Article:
When will Washington stop dividing the world into "good" and "bad" states and consider America's image and actual vital interests?
Critics swiftly accuse the two U.S. allies of playing loyal deputies to an unpredictable American leader, viewed by many in Europe with suspicion or outright scorn.
What will historians say a century from now, if they still exist? That the most intelligent known species in the universe lost its mind.
A propaganda war is raging over the legitimacy of the voting process in Crimea and the neutrality of the international observers who went there.
In an interview with filmmaker Oliver Stone, Russia's president explains his own perspective—which contrasts with what the American people have been allowed to hear.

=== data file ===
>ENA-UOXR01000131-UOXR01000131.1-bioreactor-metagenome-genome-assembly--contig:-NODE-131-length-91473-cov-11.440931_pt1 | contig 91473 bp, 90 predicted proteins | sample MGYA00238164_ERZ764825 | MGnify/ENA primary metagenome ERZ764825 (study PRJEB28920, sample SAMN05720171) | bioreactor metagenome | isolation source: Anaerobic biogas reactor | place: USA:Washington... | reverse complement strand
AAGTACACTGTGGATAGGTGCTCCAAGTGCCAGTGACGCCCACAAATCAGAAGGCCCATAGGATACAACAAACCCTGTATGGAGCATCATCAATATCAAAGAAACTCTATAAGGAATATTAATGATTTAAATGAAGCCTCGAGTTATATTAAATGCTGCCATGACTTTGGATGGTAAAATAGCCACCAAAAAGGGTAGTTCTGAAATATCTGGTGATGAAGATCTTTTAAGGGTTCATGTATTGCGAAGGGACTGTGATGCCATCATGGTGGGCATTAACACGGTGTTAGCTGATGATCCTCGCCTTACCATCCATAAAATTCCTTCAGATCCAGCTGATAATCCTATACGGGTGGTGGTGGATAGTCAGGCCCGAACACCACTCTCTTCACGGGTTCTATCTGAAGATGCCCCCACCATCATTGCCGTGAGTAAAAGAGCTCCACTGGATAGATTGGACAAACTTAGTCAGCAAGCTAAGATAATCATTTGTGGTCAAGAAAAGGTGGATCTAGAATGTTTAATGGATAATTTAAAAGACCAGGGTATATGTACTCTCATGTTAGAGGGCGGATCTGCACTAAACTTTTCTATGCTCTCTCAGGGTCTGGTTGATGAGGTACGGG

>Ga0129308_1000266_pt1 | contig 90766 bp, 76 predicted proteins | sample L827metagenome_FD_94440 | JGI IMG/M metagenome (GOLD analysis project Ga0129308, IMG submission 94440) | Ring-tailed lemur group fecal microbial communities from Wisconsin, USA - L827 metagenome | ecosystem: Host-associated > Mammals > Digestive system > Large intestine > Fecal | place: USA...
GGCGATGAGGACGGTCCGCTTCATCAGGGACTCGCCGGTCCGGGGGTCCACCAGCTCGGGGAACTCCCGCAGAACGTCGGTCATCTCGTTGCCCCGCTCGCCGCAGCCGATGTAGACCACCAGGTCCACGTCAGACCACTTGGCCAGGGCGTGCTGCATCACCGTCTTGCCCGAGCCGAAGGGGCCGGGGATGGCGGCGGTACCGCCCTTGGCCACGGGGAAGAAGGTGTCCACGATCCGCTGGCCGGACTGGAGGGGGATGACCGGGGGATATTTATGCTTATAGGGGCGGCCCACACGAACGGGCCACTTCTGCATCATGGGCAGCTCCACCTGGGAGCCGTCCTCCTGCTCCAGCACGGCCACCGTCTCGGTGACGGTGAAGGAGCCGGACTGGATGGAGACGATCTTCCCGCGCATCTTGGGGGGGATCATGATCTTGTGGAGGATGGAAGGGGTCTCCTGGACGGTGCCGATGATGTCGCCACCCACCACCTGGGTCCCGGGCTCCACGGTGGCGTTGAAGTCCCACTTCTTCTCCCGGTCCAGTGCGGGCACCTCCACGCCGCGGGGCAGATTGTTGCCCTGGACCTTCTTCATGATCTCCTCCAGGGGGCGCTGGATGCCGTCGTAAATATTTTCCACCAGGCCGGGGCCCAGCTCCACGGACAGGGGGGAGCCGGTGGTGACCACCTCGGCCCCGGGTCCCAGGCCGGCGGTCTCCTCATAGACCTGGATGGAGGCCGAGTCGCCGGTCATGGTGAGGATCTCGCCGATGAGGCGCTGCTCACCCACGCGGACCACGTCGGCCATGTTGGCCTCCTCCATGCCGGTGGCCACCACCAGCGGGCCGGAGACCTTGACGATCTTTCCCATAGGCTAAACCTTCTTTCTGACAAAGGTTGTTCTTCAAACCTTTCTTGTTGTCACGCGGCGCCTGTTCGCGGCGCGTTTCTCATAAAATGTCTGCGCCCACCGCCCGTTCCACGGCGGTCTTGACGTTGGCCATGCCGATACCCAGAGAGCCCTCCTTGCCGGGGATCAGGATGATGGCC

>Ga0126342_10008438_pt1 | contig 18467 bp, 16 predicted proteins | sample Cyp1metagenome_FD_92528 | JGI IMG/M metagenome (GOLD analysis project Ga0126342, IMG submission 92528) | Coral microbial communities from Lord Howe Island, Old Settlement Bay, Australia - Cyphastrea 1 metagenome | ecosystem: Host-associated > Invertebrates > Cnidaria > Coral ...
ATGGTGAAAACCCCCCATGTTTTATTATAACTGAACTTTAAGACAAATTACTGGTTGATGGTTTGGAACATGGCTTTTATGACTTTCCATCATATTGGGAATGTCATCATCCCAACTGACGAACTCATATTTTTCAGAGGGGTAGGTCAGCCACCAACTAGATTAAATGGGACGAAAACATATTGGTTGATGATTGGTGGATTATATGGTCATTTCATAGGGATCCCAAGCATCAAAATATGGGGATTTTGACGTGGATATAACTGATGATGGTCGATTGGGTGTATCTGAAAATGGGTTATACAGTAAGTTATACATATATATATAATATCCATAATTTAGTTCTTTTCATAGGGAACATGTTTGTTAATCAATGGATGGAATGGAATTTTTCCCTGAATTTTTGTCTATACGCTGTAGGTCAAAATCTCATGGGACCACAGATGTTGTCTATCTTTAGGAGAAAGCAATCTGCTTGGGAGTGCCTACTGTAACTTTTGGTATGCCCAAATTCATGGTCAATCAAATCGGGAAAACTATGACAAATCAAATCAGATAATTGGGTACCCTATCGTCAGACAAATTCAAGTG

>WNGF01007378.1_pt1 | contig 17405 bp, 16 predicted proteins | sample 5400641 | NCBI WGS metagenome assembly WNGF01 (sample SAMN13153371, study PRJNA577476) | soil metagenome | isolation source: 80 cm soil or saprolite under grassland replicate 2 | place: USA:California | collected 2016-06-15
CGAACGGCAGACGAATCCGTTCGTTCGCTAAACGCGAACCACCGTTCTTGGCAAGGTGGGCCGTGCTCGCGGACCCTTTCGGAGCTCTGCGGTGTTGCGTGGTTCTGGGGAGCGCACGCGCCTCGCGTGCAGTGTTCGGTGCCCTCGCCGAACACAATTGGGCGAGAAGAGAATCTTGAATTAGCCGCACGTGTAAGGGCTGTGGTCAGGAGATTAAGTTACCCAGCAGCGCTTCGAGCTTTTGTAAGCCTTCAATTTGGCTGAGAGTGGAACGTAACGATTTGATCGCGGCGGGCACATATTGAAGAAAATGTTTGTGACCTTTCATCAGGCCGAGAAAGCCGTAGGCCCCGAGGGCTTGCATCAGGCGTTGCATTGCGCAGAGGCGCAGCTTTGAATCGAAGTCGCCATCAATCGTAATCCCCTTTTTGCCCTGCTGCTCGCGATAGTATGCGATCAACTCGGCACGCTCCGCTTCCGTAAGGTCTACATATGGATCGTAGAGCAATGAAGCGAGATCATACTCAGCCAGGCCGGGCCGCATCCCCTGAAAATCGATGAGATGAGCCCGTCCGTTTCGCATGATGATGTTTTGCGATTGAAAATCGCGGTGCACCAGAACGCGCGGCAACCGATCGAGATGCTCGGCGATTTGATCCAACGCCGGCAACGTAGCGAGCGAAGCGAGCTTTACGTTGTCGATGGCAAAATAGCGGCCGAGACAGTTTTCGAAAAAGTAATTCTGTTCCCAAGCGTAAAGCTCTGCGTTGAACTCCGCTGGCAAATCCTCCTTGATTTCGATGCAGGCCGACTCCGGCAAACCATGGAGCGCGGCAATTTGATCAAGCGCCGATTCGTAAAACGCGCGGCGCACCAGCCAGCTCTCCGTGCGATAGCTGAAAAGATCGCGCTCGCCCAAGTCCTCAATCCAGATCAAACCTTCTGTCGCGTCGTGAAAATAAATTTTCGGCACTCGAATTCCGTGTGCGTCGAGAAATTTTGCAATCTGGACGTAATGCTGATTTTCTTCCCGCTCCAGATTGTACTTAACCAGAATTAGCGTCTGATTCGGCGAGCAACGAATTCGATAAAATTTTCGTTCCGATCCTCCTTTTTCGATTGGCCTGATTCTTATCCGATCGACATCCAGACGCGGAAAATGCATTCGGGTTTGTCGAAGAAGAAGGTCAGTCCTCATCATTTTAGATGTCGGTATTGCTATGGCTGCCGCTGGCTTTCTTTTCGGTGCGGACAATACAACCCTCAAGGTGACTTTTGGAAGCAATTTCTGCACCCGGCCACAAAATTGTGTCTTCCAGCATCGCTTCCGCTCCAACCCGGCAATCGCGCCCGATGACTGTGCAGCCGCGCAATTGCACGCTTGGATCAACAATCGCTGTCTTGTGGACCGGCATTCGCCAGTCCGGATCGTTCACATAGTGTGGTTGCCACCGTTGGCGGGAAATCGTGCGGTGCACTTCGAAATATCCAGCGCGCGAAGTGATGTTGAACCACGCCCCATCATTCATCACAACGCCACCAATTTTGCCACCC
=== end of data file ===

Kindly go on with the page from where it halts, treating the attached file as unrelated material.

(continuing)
Why won't the Republican presidential nominee let voters see his taxes? His excuse—that he is under audit—is bogus and raises suspicions about his relationship with the world's largest nation.
The Russian intervention in Syria substantially changed the conversation surrounding Vladimir Putin in the aftermath of the Crimea annexation.
A Brookings Institution panel explores whether closer alignment between Russia and China is changing international politics "to the disadvantage" of U.S., Europe and the rest of Asia.
Britain, Germany and France are all posting signs of dissent in the West.
The public assassination of one of Moscow's leading critics, just feet from the walls of the Kremlin, is a blow to the liberal opposition but, paradoxically, also shows that there are still remnants of political pluralism.The killing of one of Moscow's leading critics is a blow to the liberals but, paradoxically, also shows that politics are still being contested behind the facade of mass consensus for the regime.